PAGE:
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In pemphigus vulgaris (PV), autoantibody binding to desmoglein (Dsg) 3 induces loss of intercellular adhesion in skin and mucous membranes. Two hypotheses are currently favored to explain the underlying molecular mechanisms: (a) disruption of adhesion through steric hindrance, and (b) interference of desmosomal cadherin-bound antibody with intracellular(More)
The process of epidermal renewal persists throughout the entire life of an organism. It begins when a keratinocyte progenitor leaves the stem cell compartment, undergoes a limited number of mitotic divisions, exits the cell cycle, and commits to terminal differentiation. At the end of this phase, the postmitotic keratinocytes detach from the basement(More)
Plakoglobin (PG) is a member of the Armadillo family of adhesion/signaling proteins and has been shown to play a critical role in the organization of desmosomes and tissue integrity. Because dissolution of intercellular junctions is frequently an initial step in the onset of epithelial cell migration, we examined whether loss of PG promotes cell motility by(More)
The autoimmune disease pemphigus vulgaris (PV) manifests as loss of keratinocyte cohesion triggered by autoantibody binding to desmoglein (Dsg)3, an intercellular adhesion molecule of mucous membranes, epidermis, and epidermal stem cells. Here we describe a so far unknown signaling cascade activated by PV antibodies. It extends from a transient enhanced(More)
Desmosomes are cell adhesion junctions required for the normal development and maintenance of mammalian tissues and organs such as the skin, skin appendages, and the heart. The goal of this study was to investigate how desmocollins (DSCs), transmembrane components of desmosomes, are regulated at the transcriptional level. We hypothesized that differential(More)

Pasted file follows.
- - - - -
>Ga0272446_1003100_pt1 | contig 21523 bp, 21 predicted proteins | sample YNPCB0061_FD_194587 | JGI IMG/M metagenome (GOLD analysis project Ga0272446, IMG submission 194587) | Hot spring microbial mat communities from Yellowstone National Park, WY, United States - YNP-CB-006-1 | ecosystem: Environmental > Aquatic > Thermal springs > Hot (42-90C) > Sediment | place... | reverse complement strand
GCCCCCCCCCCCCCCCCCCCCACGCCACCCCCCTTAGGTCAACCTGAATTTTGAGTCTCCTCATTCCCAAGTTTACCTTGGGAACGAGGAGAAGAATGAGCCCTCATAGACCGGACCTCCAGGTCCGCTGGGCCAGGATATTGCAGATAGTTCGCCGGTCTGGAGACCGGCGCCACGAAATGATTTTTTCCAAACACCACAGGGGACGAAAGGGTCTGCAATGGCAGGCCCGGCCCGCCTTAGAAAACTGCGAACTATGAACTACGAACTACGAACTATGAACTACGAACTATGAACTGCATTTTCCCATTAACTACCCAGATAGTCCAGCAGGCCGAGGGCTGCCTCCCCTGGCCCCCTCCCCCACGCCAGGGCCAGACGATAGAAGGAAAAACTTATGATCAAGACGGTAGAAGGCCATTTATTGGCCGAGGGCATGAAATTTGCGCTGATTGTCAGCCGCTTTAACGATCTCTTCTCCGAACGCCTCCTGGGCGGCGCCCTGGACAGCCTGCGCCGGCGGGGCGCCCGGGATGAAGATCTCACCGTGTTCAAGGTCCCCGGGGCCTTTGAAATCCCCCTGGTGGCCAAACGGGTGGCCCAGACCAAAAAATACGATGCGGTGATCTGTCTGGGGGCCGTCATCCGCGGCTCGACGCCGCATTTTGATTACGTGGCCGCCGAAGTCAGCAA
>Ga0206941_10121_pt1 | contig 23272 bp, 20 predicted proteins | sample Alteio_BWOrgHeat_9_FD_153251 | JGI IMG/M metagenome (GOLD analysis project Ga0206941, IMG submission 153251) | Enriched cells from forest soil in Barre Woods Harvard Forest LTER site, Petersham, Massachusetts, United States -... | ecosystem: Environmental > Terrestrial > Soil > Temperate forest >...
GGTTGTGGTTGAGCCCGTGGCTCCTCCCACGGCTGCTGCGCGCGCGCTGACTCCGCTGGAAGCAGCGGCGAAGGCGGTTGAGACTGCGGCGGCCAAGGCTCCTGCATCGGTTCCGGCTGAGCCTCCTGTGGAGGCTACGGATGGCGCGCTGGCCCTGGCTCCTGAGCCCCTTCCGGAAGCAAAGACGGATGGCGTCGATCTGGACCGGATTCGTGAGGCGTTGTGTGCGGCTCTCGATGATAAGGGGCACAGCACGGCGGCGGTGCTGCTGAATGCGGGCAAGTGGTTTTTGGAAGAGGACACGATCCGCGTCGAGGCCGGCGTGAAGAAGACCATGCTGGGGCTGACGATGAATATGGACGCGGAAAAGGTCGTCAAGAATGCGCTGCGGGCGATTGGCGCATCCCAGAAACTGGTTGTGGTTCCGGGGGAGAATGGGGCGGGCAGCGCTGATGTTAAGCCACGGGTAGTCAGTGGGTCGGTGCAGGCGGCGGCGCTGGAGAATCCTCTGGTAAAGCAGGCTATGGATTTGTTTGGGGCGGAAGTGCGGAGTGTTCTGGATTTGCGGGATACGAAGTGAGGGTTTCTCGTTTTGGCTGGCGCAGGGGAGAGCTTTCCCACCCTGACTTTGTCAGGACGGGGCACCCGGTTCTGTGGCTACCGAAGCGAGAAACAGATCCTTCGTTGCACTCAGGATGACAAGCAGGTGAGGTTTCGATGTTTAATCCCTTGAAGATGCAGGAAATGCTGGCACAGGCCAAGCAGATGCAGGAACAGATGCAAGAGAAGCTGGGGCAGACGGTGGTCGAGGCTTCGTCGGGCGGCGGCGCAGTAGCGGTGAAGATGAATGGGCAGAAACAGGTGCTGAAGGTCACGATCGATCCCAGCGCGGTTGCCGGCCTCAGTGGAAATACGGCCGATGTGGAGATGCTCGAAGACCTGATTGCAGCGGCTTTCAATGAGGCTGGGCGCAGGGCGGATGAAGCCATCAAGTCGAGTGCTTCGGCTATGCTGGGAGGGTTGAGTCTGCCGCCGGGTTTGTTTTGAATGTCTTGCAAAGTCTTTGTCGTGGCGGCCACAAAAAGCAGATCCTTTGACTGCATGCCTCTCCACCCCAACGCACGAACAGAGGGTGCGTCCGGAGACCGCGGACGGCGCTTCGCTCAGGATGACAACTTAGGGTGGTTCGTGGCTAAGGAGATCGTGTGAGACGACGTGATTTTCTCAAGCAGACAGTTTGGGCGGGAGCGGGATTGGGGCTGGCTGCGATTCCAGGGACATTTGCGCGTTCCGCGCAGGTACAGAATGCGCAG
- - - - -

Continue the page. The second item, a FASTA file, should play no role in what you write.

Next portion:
Neospora caninum, like Toxoplasma gondii, undergoes stage conversion in chronically infected animals, and forms tissue cysts which contain the slowly proliferating bradyzoite stage. These tissue cysts are delineated by a cyst wall, protect the parasite from physiological and immunological reactions on part of the host, and bradyzoites remain viable within(More)
Plakoglobin (PG) is a member of the Armadillo family of adhesion/signaling proteins that can be incorporated into both adherens junctions and desmosomes. Loss of PG results in defects in the mechanical integrity of heart and skin and decreased adhesive strength in keratinocyte cultures established from the skin of PG knock-out (PG-/-) mice, the latter of(More)
Desmosomes are adhesive junctions that provide mechanical coupling between cells. Plakoglobin (PG) is a major component of the intracellular plaque that serves to connect transmembrane elements to the cytoskeleton. We have used electron tomography and immunolabeling to investigate the consequences of PG knockout on the molecular architecture of the(More)
We recently reported that the pathogenesis of pemphigus vulgaris (PV), an autoimmune blistering skin disorder, is driven by the accumulation of c-Myc secondary to abrogation of plakoglobin (PG)-mediated transcriptional c-Myc suppression. PG knock-out mouse keratinocytes express high levels of c-Myc and resemble PVIgG-treated wild-type keratinocytes in most(More)